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Joel Tanis & Sons, Inc. v. Zoning Board of Adjustment of the Borough of Fair Lawn

A-6212-02T2 (N.J. Super. App. Div. 2005) (Unpublished)

ZONING; SETTLEMENTS—Even if a court is in the process of adjudicating a land use dispute, the applicant and a land use board can enter into a settlement of the dispute that calls for hearings before the board and no formal remand from the court to the board is required to do so.

A school bus company applied to a local board of adjustment for a use variance and site plan approval for a proposed school bus parking and maintenance facility on its own property. An adjacent property owner opposed the application, claiming that the planned facility would interfere with the operations of a cement plant it ran on its property and with ingress and egress for the cement plant’s trucks. The board rejected the application and the bus company appealed to the Law Division. However, while the case was pending, the board and the bus company entered into a settlement agreement, which the lower court then approved.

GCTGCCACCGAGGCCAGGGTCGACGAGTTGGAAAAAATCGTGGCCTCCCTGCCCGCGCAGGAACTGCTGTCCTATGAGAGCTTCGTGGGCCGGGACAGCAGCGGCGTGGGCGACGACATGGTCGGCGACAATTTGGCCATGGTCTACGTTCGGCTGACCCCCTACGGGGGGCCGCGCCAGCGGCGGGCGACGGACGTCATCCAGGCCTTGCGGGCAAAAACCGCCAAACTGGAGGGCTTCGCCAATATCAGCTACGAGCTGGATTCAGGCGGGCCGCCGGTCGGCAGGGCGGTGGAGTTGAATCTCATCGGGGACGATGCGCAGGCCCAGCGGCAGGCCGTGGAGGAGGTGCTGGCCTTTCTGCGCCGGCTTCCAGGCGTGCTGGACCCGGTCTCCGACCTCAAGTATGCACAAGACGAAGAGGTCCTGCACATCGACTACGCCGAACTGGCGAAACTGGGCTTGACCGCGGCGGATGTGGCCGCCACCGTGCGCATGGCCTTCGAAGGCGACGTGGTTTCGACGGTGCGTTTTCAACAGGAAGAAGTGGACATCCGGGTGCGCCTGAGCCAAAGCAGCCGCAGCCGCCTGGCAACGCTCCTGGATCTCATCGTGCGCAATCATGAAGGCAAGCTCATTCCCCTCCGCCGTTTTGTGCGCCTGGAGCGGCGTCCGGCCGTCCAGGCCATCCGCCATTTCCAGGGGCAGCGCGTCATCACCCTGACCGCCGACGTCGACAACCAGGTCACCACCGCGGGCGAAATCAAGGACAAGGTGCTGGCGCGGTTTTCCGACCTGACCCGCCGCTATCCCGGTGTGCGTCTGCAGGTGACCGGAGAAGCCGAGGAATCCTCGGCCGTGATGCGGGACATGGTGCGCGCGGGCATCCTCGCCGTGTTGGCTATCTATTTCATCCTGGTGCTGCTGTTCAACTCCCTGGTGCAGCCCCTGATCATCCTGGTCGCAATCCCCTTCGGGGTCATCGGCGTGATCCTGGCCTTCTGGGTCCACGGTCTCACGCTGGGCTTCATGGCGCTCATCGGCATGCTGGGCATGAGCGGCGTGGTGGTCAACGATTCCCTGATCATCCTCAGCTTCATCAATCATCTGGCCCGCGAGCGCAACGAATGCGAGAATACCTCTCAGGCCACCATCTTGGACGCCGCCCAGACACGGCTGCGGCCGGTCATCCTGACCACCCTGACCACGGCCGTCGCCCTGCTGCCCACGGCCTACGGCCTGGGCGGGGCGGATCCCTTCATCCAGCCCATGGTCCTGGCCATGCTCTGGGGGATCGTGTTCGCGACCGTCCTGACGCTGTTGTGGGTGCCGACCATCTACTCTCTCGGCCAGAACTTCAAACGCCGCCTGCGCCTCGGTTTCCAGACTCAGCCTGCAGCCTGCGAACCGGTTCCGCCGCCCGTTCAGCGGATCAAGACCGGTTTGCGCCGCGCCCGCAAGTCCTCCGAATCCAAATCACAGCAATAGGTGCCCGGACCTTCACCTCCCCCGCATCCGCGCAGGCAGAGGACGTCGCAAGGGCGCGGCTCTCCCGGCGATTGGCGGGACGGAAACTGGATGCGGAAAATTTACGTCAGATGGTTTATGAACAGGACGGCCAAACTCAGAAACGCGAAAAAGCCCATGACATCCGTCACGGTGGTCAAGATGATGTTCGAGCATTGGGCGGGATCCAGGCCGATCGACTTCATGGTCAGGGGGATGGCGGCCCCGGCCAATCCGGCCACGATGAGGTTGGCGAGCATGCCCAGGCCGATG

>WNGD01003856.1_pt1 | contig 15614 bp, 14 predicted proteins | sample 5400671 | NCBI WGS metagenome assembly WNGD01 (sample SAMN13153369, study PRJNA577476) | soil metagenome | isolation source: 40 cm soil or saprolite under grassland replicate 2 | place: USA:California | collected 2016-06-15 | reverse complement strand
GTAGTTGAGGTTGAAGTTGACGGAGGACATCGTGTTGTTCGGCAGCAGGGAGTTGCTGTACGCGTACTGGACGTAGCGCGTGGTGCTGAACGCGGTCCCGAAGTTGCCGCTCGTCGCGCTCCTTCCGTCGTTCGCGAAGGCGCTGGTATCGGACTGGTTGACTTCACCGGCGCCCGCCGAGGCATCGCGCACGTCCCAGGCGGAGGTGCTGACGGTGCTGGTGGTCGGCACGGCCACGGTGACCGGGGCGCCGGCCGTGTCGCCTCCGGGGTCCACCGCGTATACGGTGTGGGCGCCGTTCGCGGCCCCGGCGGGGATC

The neighboring cement company sued, challenging the settlement. It argued that the lower court lacked jurisdiction to approve it. The Appellate Division disagreed, holding that there was no statutory requirement that a trial court remand a case to a local land use agency before the agency may consider a proposed settlement of an action in lieu of prerogative writ. The bus company and the board informed the lower court that they had tentatively agreed upon a proposed settlement and that the board would conduct additional proceedings to obtain public comment and to determine whether to approve the proposal. With the lower court’s approval, without a formal remand, the board conducted a further hearing at which the bus company was required to present evidence regarding the proposed changes in its application. The opposing cement company was given a change to cross-examine the bus company’s witnesses and present its own expert witnesses. The lower court then properly reviewed the board’s resolution and approved it. The cement company’s right to judicial review was preserved by its right to bring an action to the Appellate Division. Therefore, the Appellate Division upheld the lower court’s approval of the settlement between the bus company and the board.


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